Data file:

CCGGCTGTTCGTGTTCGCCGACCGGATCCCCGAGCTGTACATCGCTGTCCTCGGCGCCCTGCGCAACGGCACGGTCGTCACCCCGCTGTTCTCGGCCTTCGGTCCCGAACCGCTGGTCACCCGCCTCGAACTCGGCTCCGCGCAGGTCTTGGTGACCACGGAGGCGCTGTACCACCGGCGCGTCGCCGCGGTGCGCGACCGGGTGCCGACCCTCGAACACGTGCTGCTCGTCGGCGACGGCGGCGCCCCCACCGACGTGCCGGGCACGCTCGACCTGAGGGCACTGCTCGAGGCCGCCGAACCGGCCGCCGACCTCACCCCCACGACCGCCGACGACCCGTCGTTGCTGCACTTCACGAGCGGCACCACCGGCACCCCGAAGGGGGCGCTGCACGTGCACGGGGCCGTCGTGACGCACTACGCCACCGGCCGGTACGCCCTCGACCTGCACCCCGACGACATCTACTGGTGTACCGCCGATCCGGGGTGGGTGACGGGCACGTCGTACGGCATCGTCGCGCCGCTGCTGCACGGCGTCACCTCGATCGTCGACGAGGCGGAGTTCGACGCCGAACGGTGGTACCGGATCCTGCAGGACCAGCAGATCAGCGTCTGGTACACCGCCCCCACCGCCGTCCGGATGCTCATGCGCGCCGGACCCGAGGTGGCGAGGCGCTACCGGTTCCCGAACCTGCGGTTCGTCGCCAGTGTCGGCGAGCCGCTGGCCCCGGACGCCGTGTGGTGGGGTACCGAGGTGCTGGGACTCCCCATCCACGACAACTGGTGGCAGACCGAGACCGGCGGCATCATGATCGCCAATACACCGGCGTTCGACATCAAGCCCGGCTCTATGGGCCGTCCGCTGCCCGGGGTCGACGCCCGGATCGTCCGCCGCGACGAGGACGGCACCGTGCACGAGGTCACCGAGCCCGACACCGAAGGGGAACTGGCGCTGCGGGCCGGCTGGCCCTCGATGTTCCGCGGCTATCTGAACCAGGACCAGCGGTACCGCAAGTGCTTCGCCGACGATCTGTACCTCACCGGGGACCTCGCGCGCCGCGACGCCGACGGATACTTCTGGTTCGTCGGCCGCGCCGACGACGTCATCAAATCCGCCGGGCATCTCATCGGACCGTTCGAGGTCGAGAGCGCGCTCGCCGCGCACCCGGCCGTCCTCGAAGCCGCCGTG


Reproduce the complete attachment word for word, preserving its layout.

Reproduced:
CCGGCTGTTCGTGTTCGCCGACCGGATCCCCGAGCTGTACATCGCTGTCCTCGGCGCCCTGCGCAACGGCACGGTCGTCACCCCGCTGTTCTCGGCCTTCGGTCCCGAACCGCTGGTCACCCGCCTCGAACTCGGCTCCGCGCAGGTCTTGGTGACCACGGAGGCGCTGTACCACCGGCGCGTCGCCGCGGTGCGCGACCGGGTGCCGACCCTCGAACACGTGCTGCTCGTCGGCGACGGCGGCGCCCCCACCGACGTGCCGGGCACGCTCGACCTGAGGGCACTGCTCGAGGCCGCCGAACCGGCCGCCGACCTCACCCCCACGACCGCCGACGACCCGTCGTTGCTGCACTTCACGAGCGGCACCACCGGCACCCCGAAGGGGGCGCTGCACGTGCACGGGGCCGTCGTGACGCACTACGCCACCGGCCGGTACGCCCTCGACCTGCACCCCGACGACATCTACTGGTGTACCGCCGATCCGGGGTGGGTGACGGGCACGTCGTACGGCATCGTCGCGCCGCTGCTGCACGGCGTCACCTCGATCGTCGACGAGGCGGAGTTCGACGCCGAACGGTGGTACCGGATCCTGCAGGACCAGCAGATCAGCGTCTGGTACACCGCCCCCACCGCCGTCCGGATGCTCATGCGCGCCGGACCCGAGGTGGCGAGGCGCTACCGGTTCCCGAACCTGCGGTTCGTCGCCAGTGTCGGCGAGCCGCTGGCCCCGGACGCCGTGTGGTGGGGTACCGAGGTGCTGGGACTCCCCATCCACGACAACTGGTGGCAGACCGAGACCGGCGGCATCATGATCGCCAATACACCGGCGTTCGACATCAAGCCCGGCTCTATGGGCCGTCCGCTGCCCGGGGTCGACGCCCGGATCGTCCGCCGCGACGAGGACGGCACCGTGCACGAGGTCACCGAGCCCGACACCGAAGGGGAACTGGCGCTGCGGGCCGGCTGGCCCTCGATGTTCCGCGGCTATCTGAACCAGGACCAGCGGTACCGCAAGTGCTTCGCCGACGATCTGTACCTCACCGGGGACCTCGCGCGCCGCGACGCCGACGGATACTTCTGGTTCGTCGGCCGCGCCGACGACGTCATCAAATCCGCCGGGCATCTCATCGGACCGTTCGAGGTCGAGAGCGCGCTCGCCGCGCACCCGGCCGTCCTCGAAGCCGCCGTG